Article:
The story may lead the reader to think minor aches deserve treatment with a medication when, in fact, they might not benefit from any medication. The story does not exaggerate the numbers of people suffering from the condition under discussion, but, perhaps worse, it ignores the question completely. Not only do we have no idea how prevalent the problem is, there is no delineation of what type of “ache” this nostrum treats. It it good for a minor bruise? What about torn ligaments? Stress fractures? Metastases? When it is left to the reader’s imagination to select the disease, there is disease-mongering. This is exactly what vague advertisements for drugs hope to achieve. They plant the seed in the patient’s mind that there might be help for whatever problem they have.
The story quotes some independent sources. We just wish the story had made better use of these sources. Why not ask them to help quantify the benefits and harms? Why not have them discuss some of the alternatives to sticking a patch on the affected area?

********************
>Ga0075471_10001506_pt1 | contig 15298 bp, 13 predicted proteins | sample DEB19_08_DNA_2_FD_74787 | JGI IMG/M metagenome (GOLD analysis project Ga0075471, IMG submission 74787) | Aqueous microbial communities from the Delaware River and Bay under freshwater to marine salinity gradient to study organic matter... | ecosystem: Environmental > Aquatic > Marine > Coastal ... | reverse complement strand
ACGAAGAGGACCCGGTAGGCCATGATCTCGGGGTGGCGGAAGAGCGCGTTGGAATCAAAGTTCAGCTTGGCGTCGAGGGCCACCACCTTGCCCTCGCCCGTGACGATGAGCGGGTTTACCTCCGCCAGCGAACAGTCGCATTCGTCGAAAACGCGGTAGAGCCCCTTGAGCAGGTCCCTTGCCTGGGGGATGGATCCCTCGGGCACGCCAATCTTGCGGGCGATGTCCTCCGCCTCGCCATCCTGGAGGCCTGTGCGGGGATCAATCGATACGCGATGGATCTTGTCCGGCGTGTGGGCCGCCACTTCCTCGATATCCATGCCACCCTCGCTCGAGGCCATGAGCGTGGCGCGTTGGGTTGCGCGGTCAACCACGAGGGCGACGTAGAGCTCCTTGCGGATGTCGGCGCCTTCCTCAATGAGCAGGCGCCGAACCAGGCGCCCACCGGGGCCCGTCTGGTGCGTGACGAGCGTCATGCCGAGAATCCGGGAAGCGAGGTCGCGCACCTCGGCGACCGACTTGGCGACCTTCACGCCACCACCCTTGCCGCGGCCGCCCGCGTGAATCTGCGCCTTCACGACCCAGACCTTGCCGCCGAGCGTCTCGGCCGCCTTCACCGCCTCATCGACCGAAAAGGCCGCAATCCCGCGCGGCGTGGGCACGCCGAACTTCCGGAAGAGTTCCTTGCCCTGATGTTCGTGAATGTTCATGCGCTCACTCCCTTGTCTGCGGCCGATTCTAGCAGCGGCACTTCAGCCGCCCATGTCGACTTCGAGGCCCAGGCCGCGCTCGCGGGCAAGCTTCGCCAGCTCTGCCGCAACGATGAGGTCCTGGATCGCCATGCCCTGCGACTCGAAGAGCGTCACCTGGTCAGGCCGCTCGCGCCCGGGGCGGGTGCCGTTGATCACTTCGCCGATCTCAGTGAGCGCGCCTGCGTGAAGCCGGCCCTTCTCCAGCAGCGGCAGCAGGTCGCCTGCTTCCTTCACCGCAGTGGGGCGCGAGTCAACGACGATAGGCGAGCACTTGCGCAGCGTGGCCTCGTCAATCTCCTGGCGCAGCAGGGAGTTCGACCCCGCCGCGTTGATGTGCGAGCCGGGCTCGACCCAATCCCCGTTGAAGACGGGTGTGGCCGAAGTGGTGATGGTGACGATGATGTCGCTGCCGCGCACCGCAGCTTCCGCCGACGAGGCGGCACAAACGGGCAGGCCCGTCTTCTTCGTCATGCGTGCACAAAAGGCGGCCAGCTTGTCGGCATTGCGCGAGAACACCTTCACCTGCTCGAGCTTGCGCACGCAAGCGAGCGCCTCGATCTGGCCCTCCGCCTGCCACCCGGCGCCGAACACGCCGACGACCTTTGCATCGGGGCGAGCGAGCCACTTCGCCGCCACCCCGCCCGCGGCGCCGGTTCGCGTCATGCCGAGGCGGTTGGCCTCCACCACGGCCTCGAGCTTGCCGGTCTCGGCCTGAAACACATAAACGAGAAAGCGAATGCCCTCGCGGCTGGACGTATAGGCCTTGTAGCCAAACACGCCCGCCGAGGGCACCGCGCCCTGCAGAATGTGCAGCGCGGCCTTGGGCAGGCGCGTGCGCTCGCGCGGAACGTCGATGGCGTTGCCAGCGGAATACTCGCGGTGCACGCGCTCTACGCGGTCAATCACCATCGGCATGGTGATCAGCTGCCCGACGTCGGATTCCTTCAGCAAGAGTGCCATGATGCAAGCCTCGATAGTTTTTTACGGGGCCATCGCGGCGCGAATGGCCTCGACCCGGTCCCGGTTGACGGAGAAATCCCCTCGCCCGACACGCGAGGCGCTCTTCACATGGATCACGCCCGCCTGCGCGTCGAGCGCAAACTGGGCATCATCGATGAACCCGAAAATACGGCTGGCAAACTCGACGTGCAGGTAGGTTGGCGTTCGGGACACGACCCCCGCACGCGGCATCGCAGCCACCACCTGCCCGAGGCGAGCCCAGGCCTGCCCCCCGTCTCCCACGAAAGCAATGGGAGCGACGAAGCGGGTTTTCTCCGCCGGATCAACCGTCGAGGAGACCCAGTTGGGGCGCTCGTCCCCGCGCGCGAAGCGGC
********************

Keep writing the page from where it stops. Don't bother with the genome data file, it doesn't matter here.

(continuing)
Alternatives are barely mentioned, and no non-pharmaceutical alternatives are mentioned. “Both doctors said that they expect more over-the-counter pain patches to hit the market if the popularity of Salonpas continues to grow. Future over-the-counter options, they predicted, could include reduced-dosage versions of the NSAID-delivering patches now available through prescription. “Success begets success,” Dombrowski said. “If this does very well, other drug companies will say, ‘I want a piece of this action.'”” Readers are left with the message that people are running out to buy these pain patches because they work, and that more companies are going to be making these patches because they are so beneficial. But there is no proof provided in this story of their success or their benefits. There is no evidence conveyed that the patch is better than nothing, let alone existing, accepted treatments. From a business story standpoint, this story fails. From a medical story standpoint, the story is incredibly misleading.